Stena Cambria

 

Built as the St Anselm at Harland & Wolff's, Queens Island, Belfast yard for Sealink's Dover-Calais Flagship service, the ship completed her maiden voyage under the command of Fleet Commodore John Arthur on 27th October 1980. Her arrival into service allowed the withdrawal of the steamer Earl Leofric (ex-Holyhead Ferry 1) which was subsequently sold for breaking up.

 

On the last day of 1982 the St Anselm returned to her birthplace to receive an extension to her accommodation. The new £750,000 structure extended aft right to the stern and housed a self-service duty free shopping area to replace the inadequate counter service facility previously in use. Gross tonnage increased from 7003 tons to 7405 tons and passenger capacity rose to 1400.



The trip back to the Irish Sea also brought the St Anselm into service on the Fishguard - Rosslare service. The ship was on passage south when the route's usual ship, the Stena Normandica, suffered engine trouble and so the Dover ship was diverted to operate a round trip to Ireland on 28th March 1983 before resuming passage to her home port.



The sale of Sealink UK Ltd to Sea Containers in July 1984 brought a new look in the form of the Sealink British Ferries livery. This was followed in 1986 by a completely new interior at a cost of £1.5mn., the work being carried out at the German yard of Jos. L Meyer in Papenburg.

 

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With the arrival into service of the Fantasia in 1990 the St Anselm was released to operate between Folkestone and Boulogne, the move in turn allowing the transfer of the Horsa to operate as second ship alongside the St Columba. No sooner had the switch been made than Sealink British Ferries was acquired by Sweden's Stena Line who very soon announced their intentions for the Sealink fleet.



The St Anselm was transferred to Holyhead as the Stena Cambria in February 1991, partnering the Stena Hibernia (ex-St Columba) as a fulltime second passenger ship on the Dun Laoghaire crossing. The Horsa returned to the English Channel as the Stena Horsa.



Having provided refit relief at the Welsh port during February and March the Stena Cambria returned to Dover to fulfil requirements there before resuming her new Irish Sea role on 8th July 1991.

 

Stena Cambria

 

Built:              Harland & Wolff, Belfast, 1980

IMO No:          7813937

Deadweight: 1,829 tonnes

Draught:         5.21m

Class:             Lloyd's Register

LOA:               129.63m

Beam:             21.62m

Depth:            11.80m

Capacity:       1,125 passengers

                        750 lane metres

                        274 cars

                        42 trailers

Access:          Bow and stern, twin level

 
 
 
 
 

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1992 brought conflict between Sealink Stena Line and their competitor at Holyhead, Ireland's B&I Line.  The matter over access at the Stena-owned port went as far as the EU court resulting in the Stena Cambria being relegated to the Outer Harbour freight berth from 28th July to ensure no interruption of loading operations to the Irish ship on the Salt Island berth. The situation was far from ideal and prompted a rethink on facilities at the Welsh port.



While all this was going on the Stena Cambria suffered a major gearbox failure and, after preparatory work at Birkenhead, the ship was sent north to the Stranraer - Larne run where she operated on one engine in place of the Stena Galloway which in turn was sent south to maintain the Dun Laoghaire link.  It was not until 21st August that a repaired Stena Cambria returned to Holyhead service.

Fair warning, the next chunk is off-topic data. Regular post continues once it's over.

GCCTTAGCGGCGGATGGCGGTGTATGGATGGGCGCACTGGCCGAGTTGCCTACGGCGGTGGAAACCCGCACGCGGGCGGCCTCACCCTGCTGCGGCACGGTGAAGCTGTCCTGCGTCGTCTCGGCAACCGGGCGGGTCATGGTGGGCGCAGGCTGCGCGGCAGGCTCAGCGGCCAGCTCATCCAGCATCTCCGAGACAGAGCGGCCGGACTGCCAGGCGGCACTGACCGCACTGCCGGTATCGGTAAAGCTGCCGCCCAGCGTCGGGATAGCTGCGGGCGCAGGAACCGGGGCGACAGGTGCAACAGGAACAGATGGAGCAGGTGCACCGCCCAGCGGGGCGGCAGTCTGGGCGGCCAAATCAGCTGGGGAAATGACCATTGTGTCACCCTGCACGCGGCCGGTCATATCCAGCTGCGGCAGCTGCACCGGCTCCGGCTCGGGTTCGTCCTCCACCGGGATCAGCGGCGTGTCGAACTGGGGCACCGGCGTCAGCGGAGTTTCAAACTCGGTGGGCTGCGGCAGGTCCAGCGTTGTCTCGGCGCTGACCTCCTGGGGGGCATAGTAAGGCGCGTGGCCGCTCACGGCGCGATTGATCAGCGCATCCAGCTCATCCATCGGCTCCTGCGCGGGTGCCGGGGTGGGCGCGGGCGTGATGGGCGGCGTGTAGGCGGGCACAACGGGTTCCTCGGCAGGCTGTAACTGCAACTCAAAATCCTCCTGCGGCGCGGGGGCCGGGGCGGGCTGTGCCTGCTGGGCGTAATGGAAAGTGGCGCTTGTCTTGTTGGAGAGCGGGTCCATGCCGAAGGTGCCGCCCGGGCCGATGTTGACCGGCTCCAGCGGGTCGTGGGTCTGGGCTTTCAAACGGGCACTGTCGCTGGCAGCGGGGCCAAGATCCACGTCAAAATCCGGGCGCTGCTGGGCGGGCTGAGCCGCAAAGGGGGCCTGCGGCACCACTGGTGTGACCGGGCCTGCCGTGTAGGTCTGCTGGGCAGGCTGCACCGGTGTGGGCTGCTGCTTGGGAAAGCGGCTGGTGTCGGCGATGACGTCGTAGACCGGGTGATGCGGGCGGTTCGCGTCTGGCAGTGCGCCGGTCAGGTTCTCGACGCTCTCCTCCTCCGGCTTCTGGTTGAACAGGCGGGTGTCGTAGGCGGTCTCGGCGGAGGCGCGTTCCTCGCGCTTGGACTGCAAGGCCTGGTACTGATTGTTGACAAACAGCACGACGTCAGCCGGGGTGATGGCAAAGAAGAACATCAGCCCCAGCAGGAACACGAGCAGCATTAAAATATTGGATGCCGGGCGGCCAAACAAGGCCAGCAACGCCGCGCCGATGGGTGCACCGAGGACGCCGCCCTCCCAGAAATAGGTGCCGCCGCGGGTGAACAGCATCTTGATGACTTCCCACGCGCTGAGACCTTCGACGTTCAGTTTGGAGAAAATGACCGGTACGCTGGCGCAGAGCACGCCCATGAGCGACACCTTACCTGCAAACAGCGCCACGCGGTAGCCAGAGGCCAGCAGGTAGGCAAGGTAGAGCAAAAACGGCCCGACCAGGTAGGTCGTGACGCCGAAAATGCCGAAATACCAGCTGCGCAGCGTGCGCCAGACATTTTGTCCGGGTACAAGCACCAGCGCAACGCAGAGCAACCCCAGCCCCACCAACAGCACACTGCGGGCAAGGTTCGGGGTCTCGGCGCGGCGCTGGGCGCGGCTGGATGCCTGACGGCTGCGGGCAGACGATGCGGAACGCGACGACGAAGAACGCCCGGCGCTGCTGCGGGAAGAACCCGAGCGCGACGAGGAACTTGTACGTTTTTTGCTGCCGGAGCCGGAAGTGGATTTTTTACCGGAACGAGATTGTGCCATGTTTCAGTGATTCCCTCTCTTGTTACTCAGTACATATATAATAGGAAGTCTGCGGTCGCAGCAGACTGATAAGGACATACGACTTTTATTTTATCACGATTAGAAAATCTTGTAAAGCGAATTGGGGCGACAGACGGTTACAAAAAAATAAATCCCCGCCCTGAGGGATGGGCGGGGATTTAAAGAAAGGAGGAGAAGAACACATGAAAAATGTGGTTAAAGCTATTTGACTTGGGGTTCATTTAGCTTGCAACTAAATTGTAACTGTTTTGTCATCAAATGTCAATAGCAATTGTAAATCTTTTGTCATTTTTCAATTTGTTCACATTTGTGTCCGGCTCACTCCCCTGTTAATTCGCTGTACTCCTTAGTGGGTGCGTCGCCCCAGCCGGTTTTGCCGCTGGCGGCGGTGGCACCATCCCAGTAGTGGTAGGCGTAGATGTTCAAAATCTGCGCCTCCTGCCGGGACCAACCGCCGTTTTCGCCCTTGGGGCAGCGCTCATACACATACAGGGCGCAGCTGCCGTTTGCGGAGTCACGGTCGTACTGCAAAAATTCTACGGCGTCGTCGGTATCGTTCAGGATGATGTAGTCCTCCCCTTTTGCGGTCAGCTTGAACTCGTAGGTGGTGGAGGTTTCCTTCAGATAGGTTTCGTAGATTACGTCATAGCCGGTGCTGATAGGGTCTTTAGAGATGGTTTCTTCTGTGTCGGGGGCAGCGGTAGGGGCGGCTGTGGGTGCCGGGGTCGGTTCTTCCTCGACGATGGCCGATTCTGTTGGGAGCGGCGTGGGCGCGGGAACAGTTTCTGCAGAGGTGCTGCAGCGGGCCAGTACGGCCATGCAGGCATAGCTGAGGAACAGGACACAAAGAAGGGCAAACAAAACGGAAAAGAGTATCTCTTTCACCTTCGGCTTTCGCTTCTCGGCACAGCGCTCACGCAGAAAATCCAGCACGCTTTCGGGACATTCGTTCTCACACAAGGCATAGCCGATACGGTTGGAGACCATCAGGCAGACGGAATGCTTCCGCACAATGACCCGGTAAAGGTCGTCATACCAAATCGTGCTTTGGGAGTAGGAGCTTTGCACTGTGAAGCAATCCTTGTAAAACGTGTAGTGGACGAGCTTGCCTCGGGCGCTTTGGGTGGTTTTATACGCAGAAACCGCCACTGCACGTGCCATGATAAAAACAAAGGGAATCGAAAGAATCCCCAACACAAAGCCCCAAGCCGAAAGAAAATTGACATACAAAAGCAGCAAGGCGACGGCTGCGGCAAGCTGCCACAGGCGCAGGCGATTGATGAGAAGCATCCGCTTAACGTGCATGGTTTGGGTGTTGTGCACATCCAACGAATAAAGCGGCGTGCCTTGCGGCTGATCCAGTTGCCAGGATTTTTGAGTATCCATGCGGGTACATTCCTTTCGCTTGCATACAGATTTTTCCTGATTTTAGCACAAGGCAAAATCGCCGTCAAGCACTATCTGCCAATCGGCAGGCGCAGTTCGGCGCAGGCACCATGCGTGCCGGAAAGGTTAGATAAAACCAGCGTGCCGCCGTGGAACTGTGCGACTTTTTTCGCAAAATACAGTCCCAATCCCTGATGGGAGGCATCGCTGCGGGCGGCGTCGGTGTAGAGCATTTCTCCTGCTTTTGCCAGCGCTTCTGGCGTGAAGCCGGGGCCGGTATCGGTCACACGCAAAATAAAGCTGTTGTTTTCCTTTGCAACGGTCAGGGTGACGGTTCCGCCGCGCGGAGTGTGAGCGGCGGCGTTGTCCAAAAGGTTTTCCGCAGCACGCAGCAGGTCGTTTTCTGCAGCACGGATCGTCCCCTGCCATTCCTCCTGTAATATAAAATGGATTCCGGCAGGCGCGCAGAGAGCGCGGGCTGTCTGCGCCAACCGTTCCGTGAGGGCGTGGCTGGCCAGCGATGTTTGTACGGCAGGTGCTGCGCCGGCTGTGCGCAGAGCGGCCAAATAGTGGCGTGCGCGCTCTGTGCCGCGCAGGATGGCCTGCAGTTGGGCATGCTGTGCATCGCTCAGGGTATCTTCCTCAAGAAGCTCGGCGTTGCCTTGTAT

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After relief duties at Fishguard in place of the Stena Felicity the Stena Cambria sailed for her own overhaul from which she appeared with the new Stena Sealink Line branding for the 1993 season.

May 1993 saw the Stena Cambria in the limelight when she took part in the Battle of the Atlantic commemoration review off Anglesey's north coast.



At the end of 1995 the much respected Sealink brand was dropped - the company now trading under the name of its Swedish parent; Stena Line. By now the Stena Cambria had been spending time back at Dover on relief duties and indeed with the HSS Stena Explorer in service at Dun Laoghaire and the newly arrived Stena Traveller in operation at Dublin, the Stena Cambria spent 1996 on the Calais link.



After service at Stranraer in March 1997 the Stena Cambria was again back at Holyhead providing overhaul  relief for the HSS Stena Explorer. On 3rd May she became the last conventional ferry to sail from Dun Laoghaire.

 
 

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Despite the ending of conventional services to Dun Laoghaire the Stena Cambria's association with Holyhead continued until March 1998. Devoid of Stena Line markings in readiness for a transfer to the newly created P&O Stena Line at Newhaven, the 'Cambria' found herself sailing to Dublin Port after the intended relief ship, Stena Caledonia, unexpectedly became unavailable.



After service between Newhaven and Dieppe with P&O Stena Line the Stena Cambria was sold for service in Spanish waters in February 1999.  Purchased by UMAFISA she entered service for them between Barcelona and Ibiza that November as the Isla de Botafoc. In August 2003, UMAFISA and the Isla de Botafoc were acquired by rivals, Balearia. She continued services with Balearia to Ibiza and Menorca until her eventual sale to Ventouris Ferries of Greece in 2010, briefly being renamed Winner 9 and then Bari.

 
 

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